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About csmallett

  • Birthday 23/07/1990

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  1. I thoroughly enjoy Scott's Bass Lessons, which has great content considering it's free. I know a lot of people get annoyed by the general you-tubeyness of it, but the guy's gotta stay ahead of the curve and the info he's giving out is great and practical. Adam Neely is less bass-focused now, but taking a deep dive into a random musical concept has been really eye-opening for me. 2 non bassists who I've picked up a tremendous amount of theory stuff from, are Rick Beato and NewJazz. Their videos have been really practical and entertaining to watch, as I find theory can be a dry subject to approach.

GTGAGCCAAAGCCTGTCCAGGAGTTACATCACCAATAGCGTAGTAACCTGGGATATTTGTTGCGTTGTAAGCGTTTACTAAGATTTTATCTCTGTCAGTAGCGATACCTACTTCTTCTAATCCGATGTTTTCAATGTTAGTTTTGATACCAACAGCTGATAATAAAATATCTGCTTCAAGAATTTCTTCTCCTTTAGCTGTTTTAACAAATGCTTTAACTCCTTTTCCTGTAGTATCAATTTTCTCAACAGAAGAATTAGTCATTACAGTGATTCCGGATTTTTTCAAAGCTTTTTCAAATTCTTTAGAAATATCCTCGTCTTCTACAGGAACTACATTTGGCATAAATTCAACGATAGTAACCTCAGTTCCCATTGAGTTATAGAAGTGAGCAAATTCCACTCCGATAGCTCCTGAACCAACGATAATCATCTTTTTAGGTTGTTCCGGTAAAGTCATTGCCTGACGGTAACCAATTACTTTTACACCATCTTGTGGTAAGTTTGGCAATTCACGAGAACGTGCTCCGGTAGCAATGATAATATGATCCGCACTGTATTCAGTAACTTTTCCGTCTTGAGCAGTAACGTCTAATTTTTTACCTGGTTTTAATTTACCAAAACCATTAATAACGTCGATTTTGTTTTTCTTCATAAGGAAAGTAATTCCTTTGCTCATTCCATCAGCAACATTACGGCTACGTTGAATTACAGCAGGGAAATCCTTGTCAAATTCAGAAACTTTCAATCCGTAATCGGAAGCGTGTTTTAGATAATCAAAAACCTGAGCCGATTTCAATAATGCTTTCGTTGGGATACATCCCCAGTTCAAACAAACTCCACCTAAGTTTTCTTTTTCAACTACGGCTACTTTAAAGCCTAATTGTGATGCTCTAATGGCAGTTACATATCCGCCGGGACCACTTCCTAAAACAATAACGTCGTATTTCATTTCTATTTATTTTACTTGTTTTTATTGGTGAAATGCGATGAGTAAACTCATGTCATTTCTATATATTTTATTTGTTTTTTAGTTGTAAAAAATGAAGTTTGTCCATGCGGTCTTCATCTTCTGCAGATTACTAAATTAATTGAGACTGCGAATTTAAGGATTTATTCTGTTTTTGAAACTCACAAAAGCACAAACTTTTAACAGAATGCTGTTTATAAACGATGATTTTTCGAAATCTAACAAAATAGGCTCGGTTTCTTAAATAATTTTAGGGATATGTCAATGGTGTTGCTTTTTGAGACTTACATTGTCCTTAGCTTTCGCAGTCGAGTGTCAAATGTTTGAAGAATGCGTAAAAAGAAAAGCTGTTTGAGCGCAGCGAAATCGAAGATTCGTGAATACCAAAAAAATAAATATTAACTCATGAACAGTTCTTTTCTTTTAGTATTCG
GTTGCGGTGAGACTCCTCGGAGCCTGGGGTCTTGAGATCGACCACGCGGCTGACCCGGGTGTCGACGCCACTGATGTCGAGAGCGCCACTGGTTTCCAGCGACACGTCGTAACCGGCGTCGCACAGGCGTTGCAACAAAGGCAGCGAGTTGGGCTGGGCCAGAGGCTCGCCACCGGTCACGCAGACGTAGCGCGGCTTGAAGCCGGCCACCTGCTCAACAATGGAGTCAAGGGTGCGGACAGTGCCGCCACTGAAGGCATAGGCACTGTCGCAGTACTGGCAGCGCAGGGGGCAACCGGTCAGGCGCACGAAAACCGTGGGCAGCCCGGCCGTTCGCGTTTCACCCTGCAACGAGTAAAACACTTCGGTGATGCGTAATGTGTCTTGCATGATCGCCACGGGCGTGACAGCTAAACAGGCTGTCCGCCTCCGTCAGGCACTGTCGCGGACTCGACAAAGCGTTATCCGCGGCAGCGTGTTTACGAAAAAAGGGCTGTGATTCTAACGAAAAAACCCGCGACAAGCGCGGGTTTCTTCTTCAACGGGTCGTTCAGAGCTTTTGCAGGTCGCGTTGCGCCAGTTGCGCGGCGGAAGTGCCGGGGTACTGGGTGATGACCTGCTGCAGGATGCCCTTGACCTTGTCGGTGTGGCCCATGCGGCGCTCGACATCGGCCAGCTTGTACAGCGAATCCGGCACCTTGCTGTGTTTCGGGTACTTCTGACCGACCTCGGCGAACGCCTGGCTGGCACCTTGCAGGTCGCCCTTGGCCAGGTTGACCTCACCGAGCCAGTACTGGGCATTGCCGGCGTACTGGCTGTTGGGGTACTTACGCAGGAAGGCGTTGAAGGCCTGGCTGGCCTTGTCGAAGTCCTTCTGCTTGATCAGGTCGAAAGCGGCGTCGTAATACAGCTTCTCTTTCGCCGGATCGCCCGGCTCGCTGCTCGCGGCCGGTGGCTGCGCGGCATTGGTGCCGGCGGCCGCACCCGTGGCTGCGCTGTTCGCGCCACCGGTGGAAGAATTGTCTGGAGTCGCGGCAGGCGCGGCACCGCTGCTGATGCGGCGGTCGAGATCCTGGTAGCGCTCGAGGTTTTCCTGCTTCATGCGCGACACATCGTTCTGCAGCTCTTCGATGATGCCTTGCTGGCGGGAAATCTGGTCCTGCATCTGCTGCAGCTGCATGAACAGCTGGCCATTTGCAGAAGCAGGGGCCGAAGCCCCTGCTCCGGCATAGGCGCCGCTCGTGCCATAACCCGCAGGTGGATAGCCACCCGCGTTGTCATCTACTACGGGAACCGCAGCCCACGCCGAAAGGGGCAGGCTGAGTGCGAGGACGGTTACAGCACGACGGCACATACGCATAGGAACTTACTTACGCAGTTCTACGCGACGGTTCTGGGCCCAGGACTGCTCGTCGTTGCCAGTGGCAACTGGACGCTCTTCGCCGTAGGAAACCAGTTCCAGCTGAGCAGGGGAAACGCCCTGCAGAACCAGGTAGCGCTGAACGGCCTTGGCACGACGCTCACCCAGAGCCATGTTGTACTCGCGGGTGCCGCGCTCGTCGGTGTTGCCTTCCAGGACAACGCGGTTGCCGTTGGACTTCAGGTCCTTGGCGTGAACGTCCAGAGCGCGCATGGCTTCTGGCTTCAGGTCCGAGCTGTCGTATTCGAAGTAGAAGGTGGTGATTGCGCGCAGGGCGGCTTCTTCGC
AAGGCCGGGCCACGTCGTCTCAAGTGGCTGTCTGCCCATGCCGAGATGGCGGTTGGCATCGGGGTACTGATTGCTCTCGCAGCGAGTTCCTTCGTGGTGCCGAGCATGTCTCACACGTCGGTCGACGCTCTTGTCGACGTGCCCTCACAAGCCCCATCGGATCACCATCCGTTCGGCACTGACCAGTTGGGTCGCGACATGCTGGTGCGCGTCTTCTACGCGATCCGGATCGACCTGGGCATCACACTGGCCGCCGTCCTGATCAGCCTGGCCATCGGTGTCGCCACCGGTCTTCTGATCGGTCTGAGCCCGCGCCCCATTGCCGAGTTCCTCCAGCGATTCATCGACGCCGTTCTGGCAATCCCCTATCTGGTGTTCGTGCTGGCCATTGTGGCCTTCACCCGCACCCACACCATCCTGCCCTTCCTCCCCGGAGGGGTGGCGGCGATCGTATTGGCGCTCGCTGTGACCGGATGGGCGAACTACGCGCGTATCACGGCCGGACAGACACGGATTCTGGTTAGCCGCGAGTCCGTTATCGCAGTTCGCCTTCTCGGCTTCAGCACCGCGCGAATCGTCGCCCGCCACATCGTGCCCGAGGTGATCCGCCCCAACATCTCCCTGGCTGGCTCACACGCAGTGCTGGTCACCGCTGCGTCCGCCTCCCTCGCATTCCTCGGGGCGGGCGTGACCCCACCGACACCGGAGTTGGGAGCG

2. I've just got the same one. Would recommend.